August 18, 2011 in City

Doug Clark: Mayor race yields losers, worse losers

By The Spokesman-Review
 

The primary is past tense. The shocking election results are (mostly) in.

In capturing a whopping 59.9 percent of the vote Tuesday night, incumbent Mary Verner is making the most serious run at becoming the city’s first two-term mayor since way back when FBI chief J. Edgar Hoover showed up to work in a red satin prom dress.

I don’t want to alarm you, but Spokane’s Curse of the One-Term Mayor could be toast.

In November Verner will face David Condon, who, despite his bucks, braggadocio and backing from the power elite, bagged second place with a pathetic 33.3 percent.

That’s a daunting distance to make up.

The Verner victory is even more monumental when you consider how historically unkind primary voters have been to some of our sitting mayors.

Ask John Powers. Ask Sheri Barnard. They both suffered the embarrassment of a primary pink slip.

We’ll get back to the Verner/Condon cage match in a moment.

First I feel compelled to utter a few parting thoughts to those three wannabe mayors who got their rear ends handed to them on a platter Tuesday night.

Namely Michael Noder, Barbara Lampert and Robert Kroboth.

What were you numbskulls thinking?

I realize that mailed-in ballots are still trickling in. The numbers will change a bit. Heck, I dropped my ballot in a postal box on Perry about an hour before the 4 p.m. Monday pickup.

But according to our Wednesday tabulations, the three aforementioned candidates accounted for only 2,367 votes combined.

That’s 8,693 votes shy of Condon’s sad second place.

I’m continually astounded by individuals who pay the filing fees to put their names on a ballot yet do virtually nothing of what it takes to win.

Why do it?

What’s the point?

Now we all know about Lampert, who has now been a failed candidate in 19,209 races. Her OCD (“obsessive campaigning disorder”) comes from either a deep spiritual need for self abuse or an attempt to become Spokane’s Biggest Loser.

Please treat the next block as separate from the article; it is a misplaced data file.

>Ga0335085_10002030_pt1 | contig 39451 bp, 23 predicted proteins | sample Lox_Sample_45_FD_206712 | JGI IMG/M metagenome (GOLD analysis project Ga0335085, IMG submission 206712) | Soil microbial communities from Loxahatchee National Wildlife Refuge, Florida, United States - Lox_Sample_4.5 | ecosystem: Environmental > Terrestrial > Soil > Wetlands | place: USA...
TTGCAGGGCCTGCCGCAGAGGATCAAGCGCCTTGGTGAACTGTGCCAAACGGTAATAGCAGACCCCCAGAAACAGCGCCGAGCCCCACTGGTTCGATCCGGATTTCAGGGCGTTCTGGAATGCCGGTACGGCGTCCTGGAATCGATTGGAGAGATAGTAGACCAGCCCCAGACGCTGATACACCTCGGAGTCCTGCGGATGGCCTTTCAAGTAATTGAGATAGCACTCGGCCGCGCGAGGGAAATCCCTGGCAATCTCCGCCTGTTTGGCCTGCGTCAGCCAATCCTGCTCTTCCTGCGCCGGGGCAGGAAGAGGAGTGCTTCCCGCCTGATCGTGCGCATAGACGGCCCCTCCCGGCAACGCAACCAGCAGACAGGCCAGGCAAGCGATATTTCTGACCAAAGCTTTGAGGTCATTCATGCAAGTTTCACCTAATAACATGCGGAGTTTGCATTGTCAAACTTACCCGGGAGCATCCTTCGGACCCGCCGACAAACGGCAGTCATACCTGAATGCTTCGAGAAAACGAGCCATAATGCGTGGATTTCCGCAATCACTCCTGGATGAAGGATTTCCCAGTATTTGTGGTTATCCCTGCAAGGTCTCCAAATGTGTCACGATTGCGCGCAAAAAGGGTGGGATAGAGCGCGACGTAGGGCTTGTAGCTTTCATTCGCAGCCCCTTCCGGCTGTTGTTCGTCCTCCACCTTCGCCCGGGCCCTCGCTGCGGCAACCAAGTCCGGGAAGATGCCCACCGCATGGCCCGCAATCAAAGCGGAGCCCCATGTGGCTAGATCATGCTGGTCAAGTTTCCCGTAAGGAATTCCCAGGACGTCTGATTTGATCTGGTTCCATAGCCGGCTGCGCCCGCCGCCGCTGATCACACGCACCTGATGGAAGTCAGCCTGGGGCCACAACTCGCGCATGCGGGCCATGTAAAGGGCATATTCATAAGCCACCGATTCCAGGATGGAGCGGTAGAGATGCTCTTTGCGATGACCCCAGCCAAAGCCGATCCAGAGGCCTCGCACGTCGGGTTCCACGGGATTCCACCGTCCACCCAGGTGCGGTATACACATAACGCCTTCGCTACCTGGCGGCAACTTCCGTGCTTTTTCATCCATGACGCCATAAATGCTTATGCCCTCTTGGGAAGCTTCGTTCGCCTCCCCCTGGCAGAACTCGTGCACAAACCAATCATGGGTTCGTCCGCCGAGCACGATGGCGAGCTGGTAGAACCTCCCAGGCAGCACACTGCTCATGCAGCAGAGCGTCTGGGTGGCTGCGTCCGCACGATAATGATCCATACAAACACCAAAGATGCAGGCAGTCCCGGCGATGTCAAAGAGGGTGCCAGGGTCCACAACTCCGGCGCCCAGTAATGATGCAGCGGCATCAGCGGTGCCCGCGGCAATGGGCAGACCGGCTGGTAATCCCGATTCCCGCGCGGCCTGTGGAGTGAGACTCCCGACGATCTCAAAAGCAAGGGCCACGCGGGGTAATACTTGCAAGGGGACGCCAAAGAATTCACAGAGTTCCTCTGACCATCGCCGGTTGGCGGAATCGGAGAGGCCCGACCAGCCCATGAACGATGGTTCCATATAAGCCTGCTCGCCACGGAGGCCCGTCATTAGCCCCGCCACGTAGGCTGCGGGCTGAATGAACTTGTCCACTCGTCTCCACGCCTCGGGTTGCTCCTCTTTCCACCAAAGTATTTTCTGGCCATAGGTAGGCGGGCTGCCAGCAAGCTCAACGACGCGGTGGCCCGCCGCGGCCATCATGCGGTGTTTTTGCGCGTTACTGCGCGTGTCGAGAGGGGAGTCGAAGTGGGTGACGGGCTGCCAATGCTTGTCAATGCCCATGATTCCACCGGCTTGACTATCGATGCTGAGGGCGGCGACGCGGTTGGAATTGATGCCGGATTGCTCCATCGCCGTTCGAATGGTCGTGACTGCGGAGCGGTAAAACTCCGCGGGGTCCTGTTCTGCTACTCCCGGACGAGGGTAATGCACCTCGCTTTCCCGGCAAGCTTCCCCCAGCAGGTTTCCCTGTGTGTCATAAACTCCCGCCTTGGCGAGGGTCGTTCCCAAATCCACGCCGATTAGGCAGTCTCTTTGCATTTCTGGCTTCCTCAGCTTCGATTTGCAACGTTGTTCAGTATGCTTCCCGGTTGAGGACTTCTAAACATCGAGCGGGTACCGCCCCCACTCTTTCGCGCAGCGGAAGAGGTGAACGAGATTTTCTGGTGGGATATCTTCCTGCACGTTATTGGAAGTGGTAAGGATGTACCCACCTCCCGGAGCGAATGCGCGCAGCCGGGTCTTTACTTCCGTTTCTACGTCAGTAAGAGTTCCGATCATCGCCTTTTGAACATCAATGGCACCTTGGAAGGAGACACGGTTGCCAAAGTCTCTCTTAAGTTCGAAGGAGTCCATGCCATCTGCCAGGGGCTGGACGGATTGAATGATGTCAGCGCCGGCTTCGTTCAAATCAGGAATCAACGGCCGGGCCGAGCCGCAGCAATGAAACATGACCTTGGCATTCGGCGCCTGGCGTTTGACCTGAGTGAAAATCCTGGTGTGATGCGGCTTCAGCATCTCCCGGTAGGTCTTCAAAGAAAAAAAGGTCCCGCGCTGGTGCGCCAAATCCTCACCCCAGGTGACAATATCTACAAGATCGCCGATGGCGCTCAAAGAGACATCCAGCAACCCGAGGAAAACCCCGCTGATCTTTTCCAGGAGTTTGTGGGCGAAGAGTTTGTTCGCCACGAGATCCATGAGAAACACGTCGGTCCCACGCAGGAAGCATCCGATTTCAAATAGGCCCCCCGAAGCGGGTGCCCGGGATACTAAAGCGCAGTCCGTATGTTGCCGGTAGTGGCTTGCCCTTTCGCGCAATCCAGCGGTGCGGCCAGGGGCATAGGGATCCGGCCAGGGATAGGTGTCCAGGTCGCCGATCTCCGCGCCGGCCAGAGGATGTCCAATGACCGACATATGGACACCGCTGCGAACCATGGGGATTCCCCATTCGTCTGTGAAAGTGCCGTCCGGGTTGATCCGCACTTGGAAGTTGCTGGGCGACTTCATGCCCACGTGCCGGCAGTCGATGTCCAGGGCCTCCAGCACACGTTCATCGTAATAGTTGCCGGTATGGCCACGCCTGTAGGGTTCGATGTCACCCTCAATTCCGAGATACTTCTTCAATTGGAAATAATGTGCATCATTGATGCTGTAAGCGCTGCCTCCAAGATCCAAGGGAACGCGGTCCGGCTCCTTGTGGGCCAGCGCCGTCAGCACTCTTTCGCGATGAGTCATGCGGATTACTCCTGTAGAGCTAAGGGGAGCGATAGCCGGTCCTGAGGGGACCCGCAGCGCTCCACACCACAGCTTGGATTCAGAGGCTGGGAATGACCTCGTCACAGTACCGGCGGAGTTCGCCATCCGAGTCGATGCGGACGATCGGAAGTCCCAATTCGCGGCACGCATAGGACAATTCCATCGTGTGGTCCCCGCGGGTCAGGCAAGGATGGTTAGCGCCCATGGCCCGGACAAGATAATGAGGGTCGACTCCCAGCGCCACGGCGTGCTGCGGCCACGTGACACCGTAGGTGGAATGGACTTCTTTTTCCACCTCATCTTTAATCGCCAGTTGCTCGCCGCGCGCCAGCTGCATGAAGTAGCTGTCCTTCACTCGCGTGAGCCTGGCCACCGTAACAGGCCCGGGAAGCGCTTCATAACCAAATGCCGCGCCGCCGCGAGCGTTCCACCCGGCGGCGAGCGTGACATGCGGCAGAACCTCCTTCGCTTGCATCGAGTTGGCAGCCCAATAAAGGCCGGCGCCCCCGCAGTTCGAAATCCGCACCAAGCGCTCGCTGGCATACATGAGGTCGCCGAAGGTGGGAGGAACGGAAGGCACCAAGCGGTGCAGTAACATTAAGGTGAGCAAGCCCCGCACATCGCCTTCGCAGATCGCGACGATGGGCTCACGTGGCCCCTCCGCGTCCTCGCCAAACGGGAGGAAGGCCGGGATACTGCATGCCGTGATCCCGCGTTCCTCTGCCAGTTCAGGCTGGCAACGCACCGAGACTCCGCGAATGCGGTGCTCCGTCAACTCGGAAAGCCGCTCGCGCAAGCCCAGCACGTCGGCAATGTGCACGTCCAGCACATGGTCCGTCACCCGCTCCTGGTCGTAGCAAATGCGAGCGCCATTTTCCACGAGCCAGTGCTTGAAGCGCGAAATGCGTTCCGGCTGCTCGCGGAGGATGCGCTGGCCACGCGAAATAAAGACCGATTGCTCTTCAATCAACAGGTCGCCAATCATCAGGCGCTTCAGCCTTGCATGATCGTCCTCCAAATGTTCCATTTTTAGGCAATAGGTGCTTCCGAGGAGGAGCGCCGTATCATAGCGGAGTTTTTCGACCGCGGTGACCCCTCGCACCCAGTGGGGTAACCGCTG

What motivates Cranky Kroboth is even more mysterious.

All we know is that after filing for office, he cut off all contact with the outside world and disappeared into a Cold War bomb shelter to eat freeze-dried food until the losing results were in.

A word of advice for you 375 voters who actually opened your ballots and darkened the circle next to the name Kroboth:

Seek medical help.

Noder at least appeared to want the job.

He conducted himself adequately at the candidate debate I attended.

He looked professional enough.

But if Noder did any hard campaigning I sure as heck don’t know about it. He strikes me as an arrogant guy who thinks his wisdom is so profound that voters will piddle themselves for a chance to elect him.

That’s like a pickpocket who doesn’t want to lower himself to sticking his hand in your pocket. He expects victims to just hand over their wallets out of sheer gratitude.

Politics doesn’t work that way.

It’s a sleazy business. If you want to get elected you have to get down in the mud. You have to kiss old people and change babies and make corrupt deals with unsavory people.

Then you have to face the public and tell bald-faced lies with a cheesy grin on your face.

Sure it’s immoral. But that’s the American Way.

If you can’t stick a blade in your opponent’s liver and then deliver the eulogy at his funeral the next day, well, then you’ll never have the right stuff to serve the public.

Speaking of the mayor’s race, with Condon so far behind I figure his campaign is already in the dire desperation mode.

So look for the next three months to be filled with mudslinging, character assassination and bitter accusations.

At least I’m sure hoping that’s the case.

Nothing is more boring for a columnist than a campaign devoid of rancor.

Doug Clark is a columnist for The Spokesman-Review. He can be reached at (509) 459-5432 or by e-mail at dougc@spokesman.com.


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